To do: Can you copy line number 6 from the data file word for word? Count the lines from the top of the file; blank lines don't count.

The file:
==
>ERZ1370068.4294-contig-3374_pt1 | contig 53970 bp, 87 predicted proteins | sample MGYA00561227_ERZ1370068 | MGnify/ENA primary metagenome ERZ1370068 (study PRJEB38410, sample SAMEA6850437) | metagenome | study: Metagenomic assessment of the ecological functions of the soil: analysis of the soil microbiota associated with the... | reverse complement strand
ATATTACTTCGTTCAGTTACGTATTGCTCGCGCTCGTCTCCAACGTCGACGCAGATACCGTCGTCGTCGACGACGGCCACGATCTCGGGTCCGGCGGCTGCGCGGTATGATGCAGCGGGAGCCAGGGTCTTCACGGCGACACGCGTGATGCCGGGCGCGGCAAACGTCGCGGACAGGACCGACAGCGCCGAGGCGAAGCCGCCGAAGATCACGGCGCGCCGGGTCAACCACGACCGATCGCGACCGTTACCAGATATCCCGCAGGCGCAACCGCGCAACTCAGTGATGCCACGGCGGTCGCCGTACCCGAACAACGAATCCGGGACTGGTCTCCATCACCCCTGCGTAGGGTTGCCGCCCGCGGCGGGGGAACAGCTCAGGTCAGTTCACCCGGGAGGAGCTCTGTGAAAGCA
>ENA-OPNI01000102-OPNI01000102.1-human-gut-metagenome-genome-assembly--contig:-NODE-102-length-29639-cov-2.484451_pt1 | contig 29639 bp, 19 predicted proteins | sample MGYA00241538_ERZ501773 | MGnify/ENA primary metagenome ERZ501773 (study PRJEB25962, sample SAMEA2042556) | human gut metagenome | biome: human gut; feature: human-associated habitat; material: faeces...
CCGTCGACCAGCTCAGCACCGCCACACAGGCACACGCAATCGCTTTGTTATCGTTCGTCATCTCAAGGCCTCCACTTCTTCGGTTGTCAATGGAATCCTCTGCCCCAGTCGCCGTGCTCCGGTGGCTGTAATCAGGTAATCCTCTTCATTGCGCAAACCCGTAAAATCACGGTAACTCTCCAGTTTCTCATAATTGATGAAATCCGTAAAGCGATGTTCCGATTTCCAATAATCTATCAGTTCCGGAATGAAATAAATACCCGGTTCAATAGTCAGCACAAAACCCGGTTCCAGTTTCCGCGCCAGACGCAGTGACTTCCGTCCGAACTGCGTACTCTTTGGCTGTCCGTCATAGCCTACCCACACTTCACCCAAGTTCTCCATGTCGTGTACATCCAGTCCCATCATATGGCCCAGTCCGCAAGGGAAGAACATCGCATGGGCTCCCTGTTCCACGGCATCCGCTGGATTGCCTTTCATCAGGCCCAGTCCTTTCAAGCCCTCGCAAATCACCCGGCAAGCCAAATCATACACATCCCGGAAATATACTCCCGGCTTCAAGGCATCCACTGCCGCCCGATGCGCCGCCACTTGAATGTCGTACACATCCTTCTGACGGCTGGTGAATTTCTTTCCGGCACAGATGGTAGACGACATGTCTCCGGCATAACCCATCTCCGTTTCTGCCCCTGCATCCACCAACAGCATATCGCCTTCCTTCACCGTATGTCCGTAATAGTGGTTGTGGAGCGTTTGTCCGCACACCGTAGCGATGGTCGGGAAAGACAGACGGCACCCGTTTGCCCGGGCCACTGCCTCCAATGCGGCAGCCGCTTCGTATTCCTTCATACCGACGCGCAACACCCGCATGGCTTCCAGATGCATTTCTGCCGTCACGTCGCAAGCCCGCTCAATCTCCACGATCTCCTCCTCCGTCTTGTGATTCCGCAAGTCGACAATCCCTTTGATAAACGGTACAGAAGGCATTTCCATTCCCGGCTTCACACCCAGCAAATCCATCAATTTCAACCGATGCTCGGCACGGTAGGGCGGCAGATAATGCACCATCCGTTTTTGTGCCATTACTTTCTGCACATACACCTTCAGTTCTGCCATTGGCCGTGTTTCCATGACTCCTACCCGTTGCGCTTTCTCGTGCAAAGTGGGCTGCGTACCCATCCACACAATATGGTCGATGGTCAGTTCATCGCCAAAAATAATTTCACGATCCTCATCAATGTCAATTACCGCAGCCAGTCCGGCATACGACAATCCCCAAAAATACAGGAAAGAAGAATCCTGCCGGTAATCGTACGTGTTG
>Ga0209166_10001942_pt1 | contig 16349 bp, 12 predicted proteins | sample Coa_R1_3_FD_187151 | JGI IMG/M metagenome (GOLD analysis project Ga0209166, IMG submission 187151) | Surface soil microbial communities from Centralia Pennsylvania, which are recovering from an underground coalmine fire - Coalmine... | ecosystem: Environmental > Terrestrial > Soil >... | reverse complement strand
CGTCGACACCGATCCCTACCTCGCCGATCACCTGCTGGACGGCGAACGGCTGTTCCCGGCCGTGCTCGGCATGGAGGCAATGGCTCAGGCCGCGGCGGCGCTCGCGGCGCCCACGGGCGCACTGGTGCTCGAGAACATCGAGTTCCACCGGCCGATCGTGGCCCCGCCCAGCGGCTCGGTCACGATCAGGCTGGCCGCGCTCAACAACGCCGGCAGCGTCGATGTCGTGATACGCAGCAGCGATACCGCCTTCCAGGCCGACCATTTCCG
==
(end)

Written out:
CGTCGACACCGATCCCTACCTCGCCGATCACCTGCTGGACGGCGAACGGCTGTTCCCGGCCGTGCTCGGCATGGAGGCAATGGCTCAGGCCGCGGCGGCGCTCGCGGCGCCCACGGGCGCACTGGTGCTCGAGAACATCGAGTTCCACCGGCCGATCGTGGCCCCGCCCAGCGGCTCGGTCACGATCAGGCTGGCCGCGCTCAACAACGCCGGCAGCGTCGATGTCGTGATACGCAGCAGCGATACCGCCTTCCAGGCCGACCATTTCCG